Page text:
Article 19 of the Indian Constitution imbibes the fundamental right of speech and expression and the subsequent freedom of expressing it in a legal manner. This right is exercisable by all and should be done so in a bonafide manner in fulfilling the purpose of such expression. Hearing a petition filed by the Gorkha Janmukti Morcha to transfer investigation of FIR’s filed against the organisation and its members to an independent investigative agency, The Bench, consisting of Justice A.K Sikri and Ashok Bhushan, answered in the affirmative the interpretation of Article 19(1)(a) to public demonstrations.
The judgement, delivered by Justice Ashok Bhushan, clearly highlighted the plight faced by the general public to demonstrations that are political, religious or social in objective and which have a detrimental effect on the public. It was further elaborated that a demonstration
“might take the form of an assembly and even then the intention is to convey to the person or authority to whom the communication is intended the feelings of the group which assembles. From the very nature of things a demonstration may take various forms; “it may be noisy and disorderly”, for instance stone-throwing by a crowd may be cited as an example of a violent 37 and disorderly demonstration and this would not obviously be within Article 19(1)(a) or (b)”.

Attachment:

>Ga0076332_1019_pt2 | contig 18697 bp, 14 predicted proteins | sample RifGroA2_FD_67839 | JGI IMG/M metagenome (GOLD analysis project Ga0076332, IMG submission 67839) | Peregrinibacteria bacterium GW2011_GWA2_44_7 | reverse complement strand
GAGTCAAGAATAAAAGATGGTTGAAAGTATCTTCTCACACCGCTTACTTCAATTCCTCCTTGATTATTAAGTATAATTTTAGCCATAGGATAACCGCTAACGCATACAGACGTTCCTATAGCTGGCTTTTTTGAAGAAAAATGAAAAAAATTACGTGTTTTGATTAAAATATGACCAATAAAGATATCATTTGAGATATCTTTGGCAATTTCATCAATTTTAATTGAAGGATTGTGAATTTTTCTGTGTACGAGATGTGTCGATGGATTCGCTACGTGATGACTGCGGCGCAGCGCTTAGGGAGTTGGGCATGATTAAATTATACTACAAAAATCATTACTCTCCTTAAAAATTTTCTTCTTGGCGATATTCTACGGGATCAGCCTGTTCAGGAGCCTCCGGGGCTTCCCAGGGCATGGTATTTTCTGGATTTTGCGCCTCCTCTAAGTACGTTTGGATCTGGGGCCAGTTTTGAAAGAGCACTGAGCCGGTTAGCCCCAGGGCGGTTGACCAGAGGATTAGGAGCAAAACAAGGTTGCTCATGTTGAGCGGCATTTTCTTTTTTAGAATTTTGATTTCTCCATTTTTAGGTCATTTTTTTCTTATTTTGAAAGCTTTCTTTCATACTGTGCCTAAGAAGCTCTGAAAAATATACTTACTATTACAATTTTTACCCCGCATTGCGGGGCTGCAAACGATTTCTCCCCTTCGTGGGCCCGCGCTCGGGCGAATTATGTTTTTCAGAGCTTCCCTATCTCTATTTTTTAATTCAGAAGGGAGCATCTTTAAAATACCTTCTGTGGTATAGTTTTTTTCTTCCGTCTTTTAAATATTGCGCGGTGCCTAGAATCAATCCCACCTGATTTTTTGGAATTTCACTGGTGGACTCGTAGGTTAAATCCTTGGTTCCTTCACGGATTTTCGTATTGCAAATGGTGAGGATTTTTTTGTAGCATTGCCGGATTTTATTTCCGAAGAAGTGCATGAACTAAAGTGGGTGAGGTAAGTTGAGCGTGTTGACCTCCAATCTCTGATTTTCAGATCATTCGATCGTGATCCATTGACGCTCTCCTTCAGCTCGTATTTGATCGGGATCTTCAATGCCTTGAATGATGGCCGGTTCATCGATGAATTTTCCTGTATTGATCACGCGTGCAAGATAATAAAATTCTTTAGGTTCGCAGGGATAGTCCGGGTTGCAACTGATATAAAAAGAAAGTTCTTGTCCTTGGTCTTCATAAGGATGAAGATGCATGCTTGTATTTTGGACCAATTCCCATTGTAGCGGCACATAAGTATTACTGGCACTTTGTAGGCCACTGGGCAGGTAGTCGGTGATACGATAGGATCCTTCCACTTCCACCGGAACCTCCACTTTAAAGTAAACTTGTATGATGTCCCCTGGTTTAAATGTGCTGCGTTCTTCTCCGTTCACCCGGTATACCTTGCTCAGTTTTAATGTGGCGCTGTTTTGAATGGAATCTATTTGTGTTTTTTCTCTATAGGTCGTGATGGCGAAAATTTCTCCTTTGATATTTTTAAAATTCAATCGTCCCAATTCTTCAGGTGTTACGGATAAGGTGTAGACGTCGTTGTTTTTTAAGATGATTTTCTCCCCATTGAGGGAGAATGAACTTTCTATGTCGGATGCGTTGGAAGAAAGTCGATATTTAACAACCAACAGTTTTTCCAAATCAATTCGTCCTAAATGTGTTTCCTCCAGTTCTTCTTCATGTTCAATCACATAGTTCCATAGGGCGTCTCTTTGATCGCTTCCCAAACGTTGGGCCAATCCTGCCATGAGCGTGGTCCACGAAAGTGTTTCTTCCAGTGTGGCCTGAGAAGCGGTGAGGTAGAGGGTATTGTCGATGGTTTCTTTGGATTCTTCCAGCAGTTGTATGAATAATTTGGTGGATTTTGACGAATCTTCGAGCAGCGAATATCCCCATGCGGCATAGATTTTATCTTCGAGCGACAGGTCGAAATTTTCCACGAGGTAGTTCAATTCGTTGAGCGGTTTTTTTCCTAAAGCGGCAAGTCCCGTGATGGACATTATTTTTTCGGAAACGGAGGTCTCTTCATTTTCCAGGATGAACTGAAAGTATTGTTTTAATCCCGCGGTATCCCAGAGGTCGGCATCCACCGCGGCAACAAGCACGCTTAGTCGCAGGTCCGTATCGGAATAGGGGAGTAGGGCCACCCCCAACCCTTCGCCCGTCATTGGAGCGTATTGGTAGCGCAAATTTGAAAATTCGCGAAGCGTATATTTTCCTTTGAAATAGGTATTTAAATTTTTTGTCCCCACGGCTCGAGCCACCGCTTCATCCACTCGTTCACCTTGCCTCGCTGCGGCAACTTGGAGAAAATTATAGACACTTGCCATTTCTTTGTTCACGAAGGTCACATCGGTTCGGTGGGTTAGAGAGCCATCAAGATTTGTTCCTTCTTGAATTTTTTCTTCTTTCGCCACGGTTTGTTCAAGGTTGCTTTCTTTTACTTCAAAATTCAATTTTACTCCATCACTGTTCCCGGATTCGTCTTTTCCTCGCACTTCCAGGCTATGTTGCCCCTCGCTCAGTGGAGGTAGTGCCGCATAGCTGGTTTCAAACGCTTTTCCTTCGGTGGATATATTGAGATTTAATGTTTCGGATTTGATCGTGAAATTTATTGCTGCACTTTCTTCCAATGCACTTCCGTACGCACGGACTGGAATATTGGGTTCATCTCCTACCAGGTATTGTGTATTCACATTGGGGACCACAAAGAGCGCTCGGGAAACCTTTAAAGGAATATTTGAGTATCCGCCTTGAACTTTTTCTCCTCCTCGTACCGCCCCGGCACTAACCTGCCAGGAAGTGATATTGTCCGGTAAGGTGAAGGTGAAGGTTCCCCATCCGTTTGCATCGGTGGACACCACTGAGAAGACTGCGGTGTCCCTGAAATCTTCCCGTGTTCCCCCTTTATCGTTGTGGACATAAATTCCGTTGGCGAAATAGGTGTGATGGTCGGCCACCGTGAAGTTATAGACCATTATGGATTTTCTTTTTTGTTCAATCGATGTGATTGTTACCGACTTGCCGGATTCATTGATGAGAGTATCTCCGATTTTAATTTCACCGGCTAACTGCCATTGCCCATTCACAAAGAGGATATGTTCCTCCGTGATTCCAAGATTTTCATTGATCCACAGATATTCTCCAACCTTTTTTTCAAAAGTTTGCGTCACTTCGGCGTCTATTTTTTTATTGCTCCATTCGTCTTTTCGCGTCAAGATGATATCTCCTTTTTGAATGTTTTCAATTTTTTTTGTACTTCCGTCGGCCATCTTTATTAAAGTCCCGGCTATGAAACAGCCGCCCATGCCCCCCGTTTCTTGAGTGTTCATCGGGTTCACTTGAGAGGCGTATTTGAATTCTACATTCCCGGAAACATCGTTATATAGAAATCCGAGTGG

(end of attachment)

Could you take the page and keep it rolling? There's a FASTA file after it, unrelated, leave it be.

Relying on various precedents which have previously dealt with the issue of volatile demonstrations and freedom of speech, the Apex Court affirmed that all citizens have an inherent constitutional right to enforce their freedom of speech and expression subject to the diverse utilisation of that fundamental right in a violent and unlawful manner, this right becomes an offence which is punishable by law.
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